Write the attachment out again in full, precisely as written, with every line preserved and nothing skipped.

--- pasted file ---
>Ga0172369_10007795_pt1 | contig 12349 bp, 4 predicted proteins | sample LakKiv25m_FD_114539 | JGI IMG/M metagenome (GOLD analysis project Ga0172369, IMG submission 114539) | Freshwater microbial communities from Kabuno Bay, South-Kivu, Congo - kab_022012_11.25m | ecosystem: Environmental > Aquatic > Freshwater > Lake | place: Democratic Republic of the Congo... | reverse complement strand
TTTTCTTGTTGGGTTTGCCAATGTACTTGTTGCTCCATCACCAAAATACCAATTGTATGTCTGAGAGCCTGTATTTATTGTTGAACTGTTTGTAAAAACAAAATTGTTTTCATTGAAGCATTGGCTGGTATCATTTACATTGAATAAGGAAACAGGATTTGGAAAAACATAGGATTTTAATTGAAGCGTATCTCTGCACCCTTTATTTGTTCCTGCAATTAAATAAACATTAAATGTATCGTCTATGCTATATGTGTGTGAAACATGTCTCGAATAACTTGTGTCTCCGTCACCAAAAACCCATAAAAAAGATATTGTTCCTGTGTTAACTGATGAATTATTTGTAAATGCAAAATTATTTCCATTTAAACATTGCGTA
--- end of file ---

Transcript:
>Ga0172369_10007795_pt1 | contig 12349 bp, 4 predicted proteins | sample LakKiv25m_FD_114539 | JGI IMG/M metagenome (GOLD analysis project Ga0172369, IMG submission 114539) | Freshwater microbial communities from Kabuno Bay, South-Kivu, Congo - kab_022012_11.25m | ecosystem: Environmental > Aquatic > Freshwater > Lake | place: Democratic Republic of the Congo... | reverse complement strand
TTTTCTTGTTGGGTTTGCCAATGTACTTGTTGCTCCATCACCAAAATACCAATTGTATGTCTGAGAGCCTGTATTTATTGTTGAACTGTTTGTAAAAACAAAATTGTTTTCATTGAAGCATTGGCTGGTATCATTTACATTGAATAAGGAAACAGGATTTGGAAAAACATAGGATTTTAATTGAAGCGTATCTCTGCACCCTTTATTTGTTCCTGCAATTAAATAAACATTAAATGTATCGTCTATGCTATATGTGTGTGAAACATGTCTCGAATAACTTGTGTCTCCGTCACCAAAAACCCATAAAAAAGATATTGTTCCTGTGTTAACTGATGAATTATTTGTAAATGCAAAATTATTTCCATTTAAACATTGCGTA